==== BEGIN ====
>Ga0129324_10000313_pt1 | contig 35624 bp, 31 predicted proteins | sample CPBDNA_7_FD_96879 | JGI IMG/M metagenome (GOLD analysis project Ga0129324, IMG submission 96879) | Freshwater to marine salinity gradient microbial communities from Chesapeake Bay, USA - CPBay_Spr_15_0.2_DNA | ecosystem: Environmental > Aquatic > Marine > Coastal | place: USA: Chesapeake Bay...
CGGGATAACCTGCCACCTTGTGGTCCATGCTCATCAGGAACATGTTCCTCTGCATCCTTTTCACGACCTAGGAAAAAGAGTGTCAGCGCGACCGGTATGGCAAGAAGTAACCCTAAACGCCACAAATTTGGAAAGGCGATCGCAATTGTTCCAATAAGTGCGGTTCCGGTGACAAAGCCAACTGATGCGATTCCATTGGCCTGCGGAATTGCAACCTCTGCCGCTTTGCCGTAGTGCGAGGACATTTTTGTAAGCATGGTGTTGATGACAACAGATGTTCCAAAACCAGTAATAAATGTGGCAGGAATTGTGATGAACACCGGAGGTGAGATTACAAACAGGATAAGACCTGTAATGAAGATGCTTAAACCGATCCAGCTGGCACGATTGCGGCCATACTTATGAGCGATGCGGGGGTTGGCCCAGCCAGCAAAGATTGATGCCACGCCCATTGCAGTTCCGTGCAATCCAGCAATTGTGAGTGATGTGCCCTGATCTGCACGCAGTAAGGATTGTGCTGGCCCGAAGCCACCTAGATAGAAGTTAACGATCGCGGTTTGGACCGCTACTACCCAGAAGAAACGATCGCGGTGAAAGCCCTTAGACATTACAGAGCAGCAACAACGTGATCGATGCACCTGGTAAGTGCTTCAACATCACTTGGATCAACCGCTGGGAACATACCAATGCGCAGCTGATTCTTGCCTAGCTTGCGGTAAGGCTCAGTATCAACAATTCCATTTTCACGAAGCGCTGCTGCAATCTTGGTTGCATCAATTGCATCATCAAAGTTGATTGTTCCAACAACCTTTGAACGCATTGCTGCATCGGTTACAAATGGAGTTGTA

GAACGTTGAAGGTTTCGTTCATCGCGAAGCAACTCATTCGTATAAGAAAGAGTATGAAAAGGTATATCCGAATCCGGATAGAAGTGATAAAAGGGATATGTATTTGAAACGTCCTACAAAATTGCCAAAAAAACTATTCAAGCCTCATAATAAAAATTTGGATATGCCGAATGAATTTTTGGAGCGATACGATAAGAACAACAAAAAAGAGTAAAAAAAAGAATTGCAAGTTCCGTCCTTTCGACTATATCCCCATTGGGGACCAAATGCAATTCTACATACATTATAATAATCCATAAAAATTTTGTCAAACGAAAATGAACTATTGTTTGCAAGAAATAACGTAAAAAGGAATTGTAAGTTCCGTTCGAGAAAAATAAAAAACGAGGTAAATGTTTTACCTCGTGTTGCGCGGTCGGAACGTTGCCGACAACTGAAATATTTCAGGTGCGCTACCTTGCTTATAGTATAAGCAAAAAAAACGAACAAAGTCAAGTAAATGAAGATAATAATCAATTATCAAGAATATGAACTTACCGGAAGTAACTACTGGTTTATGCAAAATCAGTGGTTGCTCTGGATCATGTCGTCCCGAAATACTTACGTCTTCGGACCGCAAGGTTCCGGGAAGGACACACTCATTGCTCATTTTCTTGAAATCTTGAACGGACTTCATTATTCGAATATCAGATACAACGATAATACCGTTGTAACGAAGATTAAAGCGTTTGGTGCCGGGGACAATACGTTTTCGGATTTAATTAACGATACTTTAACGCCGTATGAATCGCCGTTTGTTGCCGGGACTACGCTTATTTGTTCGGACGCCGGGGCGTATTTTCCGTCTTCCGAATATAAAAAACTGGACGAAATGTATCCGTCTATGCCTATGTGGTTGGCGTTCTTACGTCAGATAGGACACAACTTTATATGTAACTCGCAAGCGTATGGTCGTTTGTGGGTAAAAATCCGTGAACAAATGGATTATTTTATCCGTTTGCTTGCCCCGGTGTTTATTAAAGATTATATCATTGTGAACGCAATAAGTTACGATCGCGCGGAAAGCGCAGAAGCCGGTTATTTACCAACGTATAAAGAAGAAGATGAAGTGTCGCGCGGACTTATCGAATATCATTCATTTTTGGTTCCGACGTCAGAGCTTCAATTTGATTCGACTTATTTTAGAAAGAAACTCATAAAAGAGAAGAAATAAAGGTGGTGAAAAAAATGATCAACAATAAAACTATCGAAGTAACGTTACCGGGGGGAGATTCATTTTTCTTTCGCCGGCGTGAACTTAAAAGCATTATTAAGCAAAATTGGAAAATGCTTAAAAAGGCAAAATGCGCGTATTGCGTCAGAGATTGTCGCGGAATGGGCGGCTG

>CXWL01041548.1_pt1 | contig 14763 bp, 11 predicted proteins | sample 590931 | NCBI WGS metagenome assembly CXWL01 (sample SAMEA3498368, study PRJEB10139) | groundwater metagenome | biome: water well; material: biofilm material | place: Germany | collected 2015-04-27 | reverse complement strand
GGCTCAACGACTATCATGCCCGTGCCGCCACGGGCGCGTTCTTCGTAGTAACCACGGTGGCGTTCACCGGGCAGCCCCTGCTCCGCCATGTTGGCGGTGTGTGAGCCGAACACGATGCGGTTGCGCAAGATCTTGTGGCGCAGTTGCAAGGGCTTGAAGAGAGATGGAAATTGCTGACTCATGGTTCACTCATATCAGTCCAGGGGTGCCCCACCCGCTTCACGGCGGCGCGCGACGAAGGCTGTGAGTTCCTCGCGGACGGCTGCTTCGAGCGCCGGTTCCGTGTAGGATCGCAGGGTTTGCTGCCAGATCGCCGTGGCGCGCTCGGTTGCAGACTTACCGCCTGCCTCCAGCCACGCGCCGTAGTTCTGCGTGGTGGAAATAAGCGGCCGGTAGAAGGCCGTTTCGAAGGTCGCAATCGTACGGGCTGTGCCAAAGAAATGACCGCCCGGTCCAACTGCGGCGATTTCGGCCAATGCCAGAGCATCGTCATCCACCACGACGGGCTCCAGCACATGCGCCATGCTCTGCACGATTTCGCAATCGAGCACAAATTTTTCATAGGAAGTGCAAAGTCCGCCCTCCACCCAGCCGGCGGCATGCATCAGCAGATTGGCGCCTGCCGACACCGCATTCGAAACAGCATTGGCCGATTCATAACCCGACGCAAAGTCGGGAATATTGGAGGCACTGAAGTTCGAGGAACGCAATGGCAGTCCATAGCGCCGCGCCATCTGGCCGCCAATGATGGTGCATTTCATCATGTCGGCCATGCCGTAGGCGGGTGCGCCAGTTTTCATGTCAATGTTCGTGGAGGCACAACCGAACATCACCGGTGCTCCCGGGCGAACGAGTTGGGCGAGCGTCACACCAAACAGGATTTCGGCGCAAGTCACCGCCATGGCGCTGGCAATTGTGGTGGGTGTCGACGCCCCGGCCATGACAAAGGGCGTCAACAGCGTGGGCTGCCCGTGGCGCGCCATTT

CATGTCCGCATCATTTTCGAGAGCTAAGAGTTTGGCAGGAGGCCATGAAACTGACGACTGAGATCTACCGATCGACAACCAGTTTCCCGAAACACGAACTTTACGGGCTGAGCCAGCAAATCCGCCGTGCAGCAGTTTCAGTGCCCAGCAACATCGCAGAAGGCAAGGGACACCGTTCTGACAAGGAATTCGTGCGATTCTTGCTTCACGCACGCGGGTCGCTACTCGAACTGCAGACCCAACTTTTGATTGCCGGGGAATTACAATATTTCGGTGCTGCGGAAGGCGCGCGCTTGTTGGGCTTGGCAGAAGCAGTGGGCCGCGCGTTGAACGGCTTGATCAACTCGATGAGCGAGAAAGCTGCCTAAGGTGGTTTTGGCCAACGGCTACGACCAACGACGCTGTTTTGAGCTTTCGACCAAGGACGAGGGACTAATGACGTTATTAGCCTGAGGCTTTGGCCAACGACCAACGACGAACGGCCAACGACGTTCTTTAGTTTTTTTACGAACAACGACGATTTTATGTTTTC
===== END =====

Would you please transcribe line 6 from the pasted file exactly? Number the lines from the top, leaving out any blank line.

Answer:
CATGTCCGCATCATTTTCGAGAGCTAAGAGTTTGGCAGGAGGCCATGAAACTGACGACTGAGATCTACCGATCGACAACCAGTTTCCCGAAACACGAACTTTACGGGCTGAGCCAGCAAATCCGCCGTGCAGCAGTTTCAGTGCCCAGCAACATCGCAGAAGGCAAGGGACACCGTTCTGACAAGGAATTCGTGCGATTCTTGCTTCACGCACGCGGGTCGCTACTCGAACTGCAGACCCAACTTTTGATTGCCGGGGAATTACAATATTTCGGTGCTGCGGAAGGCGCGCGCTTGTTGGGCTTGGCAGAAGCAGTGGGCCGCGCGTTGAACGGCTTGATCAACTCGATGAGCGAGAAAGCTGCCTAAGGTGGTTTTGGCCAACGGCTACGACCAACGACGCTGTTTTGAGCTTTCGACCAAGGACGAGGGACTAATGACGTTATTAGCCTGAGGCTTTGGCCAACGACCAACGACGAACGGCCAACGACGTTCTTTAGTTTTTTTACGAACAACGACGATTTTATGTTTTC